“All our pilots have also been briefed in detail on what actions to take to prevent ice build-up in fuel flow systems,” he said.

Passenger’s choice

Commenting on whether the airlines had seen a drop in the number of passengers booking flights on Boeing 777s, BA said it did not break down load factors on specific aircraft type as it was commercially sensitive, but Forshaw revealed: “Demand as a whole within the industry has declined due to the current global economic situation, but we have not seen an impact on bookings for flights operated by the Boeing 777 aircraft as a result of the BA and Delta incidents.”

Rolls-Royce said it expects to have a redesigned engine component ready at the start of next year, and both BA and Singapore confirmed that it continues to stay in contact with the aero-engine maker.

In a separate incident surrounding Boeing aircraft, it has been reported that a faulty altimeter caused the autopilot system on the Turkish Airlines 737-800 that crashed on 25 February, 2009 on approach to Amsterdam, to reduce power prematurely.

According to reports, the Dutch Safety Board’s chairman, Pieter van Vollenhoven, said that by the time the pilots reacted it was “too late to recover the flight”.

Problems for the A380

In other safety-related news, Emirates has met with Airbus to report technical issues the airline has experienced with its new A380.

German magazine Der Spiegel said Emirates took a 46-page set of slides to what the publication called a “crisis meeting” between the two companies outlining maintenance problems with the aircraft.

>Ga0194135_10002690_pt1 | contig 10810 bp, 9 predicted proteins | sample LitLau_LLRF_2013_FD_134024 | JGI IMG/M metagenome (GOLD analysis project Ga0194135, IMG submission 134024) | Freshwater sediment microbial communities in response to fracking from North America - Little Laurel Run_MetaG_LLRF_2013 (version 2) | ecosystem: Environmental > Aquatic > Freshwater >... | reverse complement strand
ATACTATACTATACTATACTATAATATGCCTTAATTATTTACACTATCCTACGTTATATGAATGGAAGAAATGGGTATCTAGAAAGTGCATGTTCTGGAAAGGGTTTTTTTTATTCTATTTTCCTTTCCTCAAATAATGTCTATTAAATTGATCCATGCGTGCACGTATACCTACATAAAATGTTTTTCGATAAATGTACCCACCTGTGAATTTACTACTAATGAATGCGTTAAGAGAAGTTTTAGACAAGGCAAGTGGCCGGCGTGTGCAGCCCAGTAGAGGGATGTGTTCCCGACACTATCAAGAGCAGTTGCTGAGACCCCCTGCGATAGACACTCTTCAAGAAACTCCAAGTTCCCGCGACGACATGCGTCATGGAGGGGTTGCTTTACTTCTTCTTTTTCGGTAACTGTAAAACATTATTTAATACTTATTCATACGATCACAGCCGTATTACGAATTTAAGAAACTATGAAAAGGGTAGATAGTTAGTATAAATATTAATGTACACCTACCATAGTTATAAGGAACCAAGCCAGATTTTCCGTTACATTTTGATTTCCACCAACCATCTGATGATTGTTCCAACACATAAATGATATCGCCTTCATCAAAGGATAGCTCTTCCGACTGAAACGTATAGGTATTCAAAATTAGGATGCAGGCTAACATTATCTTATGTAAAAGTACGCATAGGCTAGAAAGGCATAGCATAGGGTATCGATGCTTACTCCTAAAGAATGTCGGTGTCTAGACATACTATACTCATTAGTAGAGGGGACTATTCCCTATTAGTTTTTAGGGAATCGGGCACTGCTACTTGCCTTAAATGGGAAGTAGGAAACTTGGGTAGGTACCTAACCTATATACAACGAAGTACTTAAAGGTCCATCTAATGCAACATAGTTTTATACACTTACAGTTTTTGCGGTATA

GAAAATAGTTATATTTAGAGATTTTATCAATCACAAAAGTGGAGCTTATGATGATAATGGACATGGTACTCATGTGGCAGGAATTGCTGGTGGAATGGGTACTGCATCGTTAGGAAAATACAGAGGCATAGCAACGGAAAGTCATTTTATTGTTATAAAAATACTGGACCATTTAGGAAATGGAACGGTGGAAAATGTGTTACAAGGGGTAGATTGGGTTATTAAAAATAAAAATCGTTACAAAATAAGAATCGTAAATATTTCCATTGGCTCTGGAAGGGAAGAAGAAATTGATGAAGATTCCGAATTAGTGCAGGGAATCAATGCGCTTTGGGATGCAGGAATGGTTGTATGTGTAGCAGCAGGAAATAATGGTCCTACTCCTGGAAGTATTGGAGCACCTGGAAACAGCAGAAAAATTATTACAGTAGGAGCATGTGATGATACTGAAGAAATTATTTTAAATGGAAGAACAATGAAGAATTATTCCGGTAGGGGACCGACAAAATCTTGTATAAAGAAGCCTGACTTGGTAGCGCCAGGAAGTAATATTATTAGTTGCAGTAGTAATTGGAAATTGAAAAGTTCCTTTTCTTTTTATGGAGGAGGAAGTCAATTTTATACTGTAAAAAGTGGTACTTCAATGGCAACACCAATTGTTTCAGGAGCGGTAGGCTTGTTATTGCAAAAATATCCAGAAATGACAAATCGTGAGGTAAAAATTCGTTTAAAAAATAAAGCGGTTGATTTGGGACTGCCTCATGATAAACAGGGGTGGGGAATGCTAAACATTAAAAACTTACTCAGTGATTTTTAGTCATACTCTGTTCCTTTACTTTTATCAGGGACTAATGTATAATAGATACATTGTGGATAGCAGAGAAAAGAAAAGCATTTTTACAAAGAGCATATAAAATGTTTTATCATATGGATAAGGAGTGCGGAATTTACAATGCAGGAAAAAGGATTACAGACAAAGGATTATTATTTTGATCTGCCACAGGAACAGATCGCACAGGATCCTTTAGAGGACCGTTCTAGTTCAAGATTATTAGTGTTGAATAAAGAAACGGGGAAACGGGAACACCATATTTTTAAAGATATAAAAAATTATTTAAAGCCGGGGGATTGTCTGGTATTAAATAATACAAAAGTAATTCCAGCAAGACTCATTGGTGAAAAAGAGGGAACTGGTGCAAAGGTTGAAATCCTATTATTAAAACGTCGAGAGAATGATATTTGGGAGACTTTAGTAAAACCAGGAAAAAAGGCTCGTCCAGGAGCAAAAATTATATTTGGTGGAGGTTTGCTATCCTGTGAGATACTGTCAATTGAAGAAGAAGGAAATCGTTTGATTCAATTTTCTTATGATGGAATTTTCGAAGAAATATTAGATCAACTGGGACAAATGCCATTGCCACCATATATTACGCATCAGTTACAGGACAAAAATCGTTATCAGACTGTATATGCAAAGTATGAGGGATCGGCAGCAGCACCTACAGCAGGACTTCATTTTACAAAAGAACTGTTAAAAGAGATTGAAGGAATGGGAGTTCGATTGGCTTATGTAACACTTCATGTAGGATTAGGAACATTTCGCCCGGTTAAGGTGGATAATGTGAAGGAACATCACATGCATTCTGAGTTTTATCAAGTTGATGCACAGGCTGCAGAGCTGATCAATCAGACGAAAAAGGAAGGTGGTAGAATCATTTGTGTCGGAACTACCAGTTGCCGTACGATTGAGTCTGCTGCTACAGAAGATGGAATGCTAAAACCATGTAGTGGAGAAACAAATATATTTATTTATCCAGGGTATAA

Technical issues expected

An Emirates spokesperson, said: “We recently met with Airbus executives to give them feedback on the A380’s reliability performance, including various technical issues which we had identified during our operations. These were presented at the meeting, and the paper mentioned by Der Spiegel are the presentation slides.

“Technical issues are expected with new aircraft - particularly one that uses many new technologies. Naturally, as the airline operator, we want these to be resolved as soon as possible,” the spokesperson said.

Deliveries continue

The airline added that it maintained a good relationship with the European plane maker and confirmed that it had no plans to cancel any orders.

In response, Airbus told Aviation Business that it had increased its stock of spares at A380 locations, as well as response teams and technical support.

Regarding the recent emergency landing at Melbourne airport of flight EK 407, bound for Dubai, on March 20, 2009, Emirates could not confirm at the time of press whether or not the A340’s tail did actually strike the runway and said that the incident was under investigation by the Australian Transport Safety Bureau. 

More accidents fewer fatalities

According to the International Air Transport Association (IATA), the total number of fatalities from aviation accidents dropped from 692 in 2007 to 502 in 2008. But there were 109 accidents in 2008 compared to 100 in 2007. The IATA Operational Safety Audit (IOSA) is the global industry standard for airline safety management. For more information see www.iata.org/registry.